In this proposal, we describe three separate studies.
First, in a cohort study of more than 35,000 men and women born between 1920 and 1958, we propose to use historical data from birth records to study the association between perinatal factors (primaril y birth weight and birth length) and risk for several specified cancers (e.g. breast, cervix, prostate, colorectum).
Second, in another cohort study of nearly 30,000 pregnant women, we will explore how pregnancy factors measured in maternal blood during pregnancy may predict the occurrence of preeclampsia in the mother. Thereby, we hope to advance our understanding of how preeclampsia is related to reduced risk for breast cancer both in the mother, and in her female offspring.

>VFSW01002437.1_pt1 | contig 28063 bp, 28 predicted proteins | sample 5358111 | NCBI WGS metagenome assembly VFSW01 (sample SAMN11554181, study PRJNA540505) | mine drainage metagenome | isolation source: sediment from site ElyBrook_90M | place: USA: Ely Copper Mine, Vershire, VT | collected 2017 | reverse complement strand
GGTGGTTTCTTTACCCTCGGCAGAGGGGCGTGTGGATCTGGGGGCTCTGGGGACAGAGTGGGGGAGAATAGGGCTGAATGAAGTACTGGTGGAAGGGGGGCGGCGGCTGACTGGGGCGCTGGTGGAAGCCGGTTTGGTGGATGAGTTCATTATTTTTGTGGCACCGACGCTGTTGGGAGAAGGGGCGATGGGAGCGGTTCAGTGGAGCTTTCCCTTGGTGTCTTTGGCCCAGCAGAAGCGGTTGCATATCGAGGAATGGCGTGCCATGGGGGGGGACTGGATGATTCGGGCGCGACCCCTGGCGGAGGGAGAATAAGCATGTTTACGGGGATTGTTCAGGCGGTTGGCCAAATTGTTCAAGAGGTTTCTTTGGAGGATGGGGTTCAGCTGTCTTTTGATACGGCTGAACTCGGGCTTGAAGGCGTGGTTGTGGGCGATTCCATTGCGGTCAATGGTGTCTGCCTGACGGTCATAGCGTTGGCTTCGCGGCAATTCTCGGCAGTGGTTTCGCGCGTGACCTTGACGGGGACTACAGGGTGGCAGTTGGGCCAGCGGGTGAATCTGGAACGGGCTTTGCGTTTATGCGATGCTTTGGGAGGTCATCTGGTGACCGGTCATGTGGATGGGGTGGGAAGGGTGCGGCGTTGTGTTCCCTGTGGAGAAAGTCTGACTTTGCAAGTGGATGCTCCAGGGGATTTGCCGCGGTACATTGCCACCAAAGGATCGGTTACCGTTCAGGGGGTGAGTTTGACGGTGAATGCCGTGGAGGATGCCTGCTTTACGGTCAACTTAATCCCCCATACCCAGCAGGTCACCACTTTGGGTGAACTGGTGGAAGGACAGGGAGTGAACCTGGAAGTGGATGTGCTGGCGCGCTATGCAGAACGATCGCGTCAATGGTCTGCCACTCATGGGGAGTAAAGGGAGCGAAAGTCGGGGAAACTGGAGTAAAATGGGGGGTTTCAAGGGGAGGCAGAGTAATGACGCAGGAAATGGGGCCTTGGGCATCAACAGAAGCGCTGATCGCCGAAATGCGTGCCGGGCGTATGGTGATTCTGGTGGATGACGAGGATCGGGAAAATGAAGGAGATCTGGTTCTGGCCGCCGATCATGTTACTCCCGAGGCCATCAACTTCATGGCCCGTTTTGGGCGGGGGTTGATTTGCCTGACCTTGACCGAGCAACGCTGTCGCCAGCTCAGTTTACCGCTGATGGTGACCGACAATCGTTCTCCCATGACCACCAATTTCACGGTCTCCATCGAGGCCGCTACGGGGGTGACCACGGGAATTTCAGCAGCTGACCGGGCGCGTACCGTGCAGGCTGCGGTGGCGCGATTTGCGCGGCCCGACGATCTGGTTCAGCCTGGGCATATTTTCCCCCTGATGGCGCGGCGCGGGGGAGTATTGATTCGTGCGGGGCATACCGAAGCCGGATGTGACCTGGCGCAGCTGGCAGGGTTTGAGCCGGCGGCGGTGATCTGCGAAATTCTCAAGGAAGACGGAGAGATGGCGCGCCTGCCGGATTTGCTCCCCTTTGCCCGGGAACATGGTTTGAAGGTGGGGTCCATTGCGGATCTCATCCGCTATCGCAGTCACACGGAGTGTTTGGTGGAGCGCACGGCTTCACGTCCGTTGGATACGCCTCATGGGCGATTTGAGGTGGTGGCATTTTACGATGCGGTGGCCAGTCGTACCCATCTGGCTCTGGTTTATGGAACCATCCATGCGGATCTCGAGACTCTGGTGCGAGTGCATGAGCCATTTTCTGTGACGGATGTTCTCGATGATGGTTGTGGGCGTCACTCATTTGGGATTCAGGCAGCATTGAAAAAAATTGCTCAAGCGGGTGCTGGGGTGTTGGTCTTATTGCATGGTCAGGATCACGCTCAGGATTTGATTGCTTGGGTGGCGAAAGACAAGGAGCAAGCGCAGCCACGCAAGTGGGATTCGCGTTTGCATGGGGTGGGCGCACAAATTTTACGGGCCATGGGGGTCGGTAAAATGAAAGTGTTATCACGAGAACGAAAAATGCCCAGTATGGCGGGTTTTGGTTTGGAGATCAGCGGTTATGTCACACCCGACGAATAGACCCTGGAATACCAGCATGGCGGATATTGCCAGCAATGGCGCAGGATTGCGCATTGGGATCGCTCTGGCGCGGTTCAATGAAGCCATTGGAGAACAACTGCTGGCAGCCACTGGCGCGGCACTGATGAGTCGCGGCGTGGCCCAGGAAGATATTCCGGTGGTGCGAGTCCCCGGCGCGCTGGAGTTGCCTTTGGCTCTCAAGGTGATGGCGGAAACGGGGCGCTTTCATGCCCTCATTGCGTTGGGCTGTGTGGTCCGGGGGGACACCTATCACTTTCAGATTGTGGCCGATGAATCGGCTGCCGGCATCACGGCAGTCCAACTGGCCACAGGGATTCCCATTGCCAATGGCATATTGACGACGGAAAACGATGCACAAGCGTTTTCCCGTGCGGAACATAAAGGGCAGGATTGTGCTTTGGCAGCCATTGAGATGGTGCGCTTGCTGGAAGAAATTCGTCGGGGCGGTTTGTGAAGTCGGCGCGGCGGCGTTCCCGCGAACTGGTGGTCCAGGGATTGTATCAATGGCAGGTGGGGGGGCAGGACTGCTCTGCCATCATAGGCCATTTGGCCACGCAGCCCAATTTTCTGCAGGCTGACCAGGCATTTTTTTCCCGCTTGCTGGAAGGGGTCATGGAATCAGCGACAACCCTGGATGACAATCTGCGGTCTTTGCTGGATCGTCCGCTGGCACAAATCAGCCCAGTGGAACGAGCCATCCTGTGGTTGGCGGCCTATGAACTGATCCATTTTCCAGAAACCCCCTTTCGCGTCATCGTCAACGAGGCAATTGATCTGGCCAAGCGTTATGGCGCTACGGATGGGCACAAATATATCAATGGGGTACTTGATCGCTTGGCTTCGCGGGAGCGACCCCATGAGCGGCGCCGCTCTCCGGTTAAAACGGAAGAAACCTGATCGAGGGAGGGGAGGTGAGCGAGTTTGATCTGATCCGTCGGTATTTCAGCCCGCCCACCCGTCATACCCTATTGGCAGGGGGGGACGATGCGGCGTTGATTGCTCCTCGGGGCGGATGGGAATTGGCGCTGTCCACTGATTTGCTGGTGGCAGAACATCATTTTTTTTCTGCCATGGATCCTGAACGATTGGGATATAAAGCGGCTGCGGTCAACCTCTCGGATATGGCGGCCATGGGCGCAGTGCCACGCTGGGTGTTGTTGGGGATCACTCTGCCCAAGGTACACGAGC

Third, using linked data between women who have been recorded at delivery to the Medical Birth Registry and data on cancer incidence recorded by the Norwegian Cancer Registry, we propose to study the association between perinatal factors of the offspring (birth weight, birth len gth) and other pregnancy factors (length of gestation, pregnancy complications, e.g. preeclampsia) and subsequent risk for hormone related cancer (breast, ovary, endometrium, cervix) and colorectal cancer in the mother.